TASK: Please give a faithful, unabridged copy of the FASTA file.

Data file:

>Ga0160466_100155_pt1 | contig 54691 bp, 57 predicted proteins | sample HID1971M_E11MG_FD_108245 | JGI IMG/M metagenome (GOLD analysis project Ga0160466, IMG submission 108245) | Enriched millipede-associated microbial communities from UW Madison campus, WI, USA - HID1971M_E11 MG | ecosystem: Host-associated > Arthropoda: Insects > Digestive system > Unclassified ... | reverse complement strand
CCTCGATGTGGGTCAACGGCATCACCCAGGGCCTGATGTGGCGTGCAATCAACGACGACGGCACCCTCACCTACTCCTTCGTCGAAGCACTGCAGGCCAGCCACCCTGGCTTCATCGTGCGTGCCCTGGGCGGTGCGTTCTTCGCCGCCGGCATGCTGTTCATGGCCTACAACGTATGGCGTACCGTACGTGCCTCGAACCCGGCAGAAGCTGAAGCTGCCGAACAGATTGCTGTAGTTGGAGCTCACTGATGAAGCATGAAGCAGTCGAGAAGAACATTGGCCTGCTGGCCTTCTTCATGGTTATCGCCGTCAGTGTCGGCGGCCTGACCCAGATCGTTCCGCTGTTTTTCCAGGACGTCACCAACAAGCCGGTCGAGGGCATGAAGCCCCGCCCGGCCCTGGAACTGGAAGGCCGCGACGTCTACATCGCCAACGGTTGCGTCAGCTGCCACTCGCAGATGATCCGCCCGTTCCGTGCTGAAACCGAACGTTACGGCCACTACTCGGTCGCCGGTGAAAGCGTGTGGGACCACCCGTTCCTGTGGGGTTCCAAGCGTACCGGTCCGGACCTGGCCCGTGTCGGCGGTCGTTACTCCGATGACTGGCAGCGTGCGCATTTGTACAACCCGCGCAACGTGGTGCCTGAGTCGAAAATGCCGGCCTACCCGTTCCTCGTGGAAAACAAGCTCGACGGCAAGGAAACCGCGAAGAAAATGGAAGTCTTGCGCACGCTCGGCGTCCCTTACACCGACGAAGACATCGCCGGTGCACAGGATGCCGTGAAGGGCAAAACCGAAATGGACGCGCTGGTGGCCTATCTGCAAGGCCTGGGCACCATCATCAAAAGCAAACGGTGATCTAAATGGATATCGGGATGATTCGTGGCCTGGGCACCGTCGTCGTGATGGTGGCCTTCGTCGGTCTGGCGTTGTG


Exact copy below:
>Ga0160466_100155_pt1 | contig 54691 bp, 57 predicted proteins | sample HID1971M_E11MG_FD_108245 | JGI IMG/M metagenome (GOLD analysis project Ga0160466, IMG submission 108245) | Enriched millipede-associated microbial communities from UW Madison campus, WI, USA - HID1971M_E11 MG | ecosystem: Host-associated > Arthropoda: Insects > Digestive system > Unclassified ... | reverse complement strand
CCTCGATGTGGGTCAACGGCATCACCCAGGGCCTGATGTGGCGTGCAATCAACGACGACGGCACCCTCACCTACTCCTTCGTCGAAGCACTGCAGGCCAGCCACCCTGGCTTCATCGTGCGTGCCCTGGGCGGTGCGTTCTTCGCCGCCGGCATGCTGTTCATGGCCTACAACGTATGGCGTACCGTACGTGCCTCGAACCCGGCAGAAGCTGAAGCTGCCGAACAGATTGCTGTAGTTGGAGCTCACTGATGAAGCATGAAGCAGTCGAGAAGAACATTGGCCTGCTGGCCTTCTTCATGGTTATCGCCGTCAGTGTCGGCGGCCTGACCCAGATCGTTCCGCTGTTTTTCCAGGACGTCACCAACAAGCCGGTCGAGGGCATGAAGCCCCGCCCGGCCCTGGAACTGGAAGGCCGCGACGTCTACATCGCCAACGGTTGCGTCAGCTGCCACTCGCAGATGATCCGCCCGTTCCGTGCTGAAACCGAACGTTACGGCCACTACTCGGTCGCCGGTGAAAGCGTGTGGGACCACCCGTTCCTGTGGGGTTCCAAGCGTACCGGTCCGGACCTGGCCCGTGTCGGCGGTCGTTACTCCGATGACTGGCAGCGTGCGCATTTGTACAACCCGCGCAACGTGGTGCCTGAGTCGAAAATGCCGGCCTACCCGTTCCTCGTGGAAAACAAGCTCGACGGCAAGGAAACCGCGAAGAAAATGGAAGTCTTGCGCACGCTCGGCGTCCCTTACACCGACGAAGACATCGCCGGTGCACAGGATGCCGTGAAGGGCAAAACCGAAATGGACGCGCTGGTGGCCTATCTGCAAGGCCTGGGCACCATCATCAAAAGCAAACGGTGATCTAAATGGATATCGGGATGATTCGTGGCCTGGGCACCGTCGTCGTGATGGTGGCCTTCGTCGGTCTGGCGTTGTG